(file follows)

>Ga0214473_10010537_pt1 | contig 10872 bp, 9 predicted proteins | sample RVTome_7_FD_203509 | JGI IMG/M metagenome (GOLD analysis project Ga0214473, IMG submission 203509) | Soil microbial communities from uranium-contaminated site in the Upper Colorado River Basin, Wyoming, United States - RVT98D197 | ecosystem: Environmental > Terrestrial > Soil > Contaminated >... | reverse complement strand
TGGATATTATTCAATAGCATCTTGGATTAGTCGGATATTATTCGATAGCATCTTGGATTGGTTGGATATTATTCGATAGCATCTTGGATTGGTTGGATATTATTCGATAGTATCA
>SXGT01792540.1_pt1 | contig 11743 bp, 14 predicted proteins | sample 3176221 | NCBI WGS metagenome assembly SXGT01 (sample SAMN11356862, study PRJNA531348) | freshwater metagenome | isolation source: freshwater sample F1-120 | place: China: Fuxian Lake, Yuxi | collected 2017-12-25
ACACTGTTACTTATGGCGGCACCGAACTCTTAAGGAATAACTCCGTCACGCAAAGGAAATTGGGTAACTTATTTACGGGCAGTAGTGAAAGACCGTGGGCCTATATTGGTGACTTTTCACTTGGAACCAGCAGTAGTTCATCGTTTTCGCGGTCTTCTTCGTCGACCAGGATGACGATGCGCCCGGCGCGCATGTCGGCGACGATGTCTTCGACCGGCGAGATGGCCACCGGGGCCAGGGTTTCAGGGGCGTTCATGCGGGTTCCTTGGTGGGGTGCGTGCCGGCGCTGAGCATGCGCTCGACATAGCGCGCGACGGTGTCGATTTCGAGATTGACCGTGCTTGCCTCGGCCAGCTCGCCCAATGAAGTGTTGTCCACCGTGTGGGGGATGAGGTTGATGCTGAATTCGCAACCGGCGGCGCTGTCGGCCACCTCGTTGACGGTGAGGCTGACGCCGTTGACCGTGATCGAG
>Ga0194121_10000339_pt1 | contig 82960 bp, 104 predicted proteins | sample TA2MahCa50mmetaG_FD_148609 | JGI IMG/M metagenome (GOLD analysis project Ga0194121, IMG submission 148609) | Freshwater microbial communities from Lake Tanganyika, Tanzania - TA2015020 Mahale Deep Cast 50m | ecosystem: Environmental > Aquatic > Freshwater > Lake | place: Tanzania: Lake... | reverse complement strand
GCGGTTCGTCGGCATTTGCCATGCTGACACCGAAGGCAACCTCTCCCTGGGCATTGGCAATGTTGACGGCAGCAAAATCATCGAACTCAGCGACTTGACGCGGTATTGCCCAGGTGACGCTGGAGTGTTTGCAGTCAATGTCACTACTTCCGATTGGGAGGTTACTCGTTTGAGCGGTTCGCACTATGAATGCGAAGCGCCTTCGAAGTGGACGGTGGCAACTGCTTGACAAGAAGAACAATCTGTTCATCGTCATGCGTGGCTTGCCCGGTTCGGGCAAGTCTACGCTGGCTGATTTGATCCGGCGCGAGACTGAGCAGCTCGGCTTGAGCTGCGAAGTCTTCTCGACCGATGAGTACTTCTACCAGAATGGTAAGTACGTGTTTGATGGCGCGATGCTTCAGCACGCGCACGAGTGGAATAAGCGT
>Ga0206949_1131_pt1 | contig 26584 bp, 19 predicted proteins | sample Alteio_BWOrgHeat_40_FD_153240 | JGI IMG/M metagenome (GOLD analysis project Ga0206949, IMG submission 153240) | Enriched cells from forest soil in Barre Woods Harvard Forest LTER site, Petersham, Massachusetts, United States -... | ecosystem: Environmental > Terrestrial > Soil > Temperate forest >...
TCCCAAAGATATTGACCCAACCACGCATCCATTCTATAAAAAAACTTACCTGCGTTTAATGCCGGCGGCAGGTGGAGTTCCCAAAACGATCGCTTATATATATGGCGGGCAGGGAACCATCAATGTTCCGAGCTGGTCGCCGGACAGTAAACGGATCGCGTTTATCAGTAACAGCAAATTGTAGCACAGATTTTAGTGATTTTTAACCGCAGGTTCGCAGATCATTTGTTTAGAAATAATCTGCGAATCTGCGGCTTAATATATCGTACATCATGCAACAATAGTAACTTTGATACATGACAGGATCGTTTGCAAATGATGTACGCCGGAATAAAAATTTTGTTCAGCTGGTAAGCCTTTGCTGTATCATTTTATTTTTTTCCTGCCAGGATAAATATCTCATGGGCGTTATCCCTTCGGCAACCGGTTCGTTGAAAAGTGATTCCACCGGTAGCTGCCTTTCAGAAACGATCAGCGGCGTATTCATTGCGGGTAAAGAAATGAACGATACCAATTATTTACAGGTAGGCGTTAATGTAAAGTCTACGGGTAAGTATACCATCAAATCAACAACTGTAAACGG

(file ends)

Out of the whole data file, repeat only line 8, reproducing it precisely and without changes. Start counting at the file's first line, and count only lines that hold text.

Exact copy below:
TCCCAAAGATATTGACCCAACCACGCATCCATTCTATAAAAAAACTTACCTGCGTTTAATGCCGGCGGCAGGTGGAGTTCCCAAAACGATCGCTTATATATATGGCGGGCAGGGAACCATCAATGTTCCGAGCTGGTCGCCGGACAGTAAACGGATCGCGTTTATCAGTAACAGCAAATTGTAGCACAGATTTTAGTGATTTTTAACCGCAGGTTCGCAGATCATTTGTTTAGAAATAATCTGCGAATCTGCGGCTTAATATATCGTACATCATGCAACAATAGTAACTTTGATACATGACAGGATCGTTTGCAAATGATGTACGCCGGAATAAAAATTTTGTTCAGCTGGTAAGCCTTTGCTGTATCATTTTATTTTTTTCCTGCCAGGATAAATATCTCATGGGCGTTATCCCTTCGGCAACCGGTTCGTTGAAAAGTGATTCCACCGGTAGCTGCCTTTCAGAAACGATCAGCGGCGTATTCATTGCGGGTAAAGAAATGAACGATACCAATTATTTACAGGTAGGCGTTAATGTAAAGTCTACGGGTAAGTATACCATCAAATCAACAACTGTAAACGG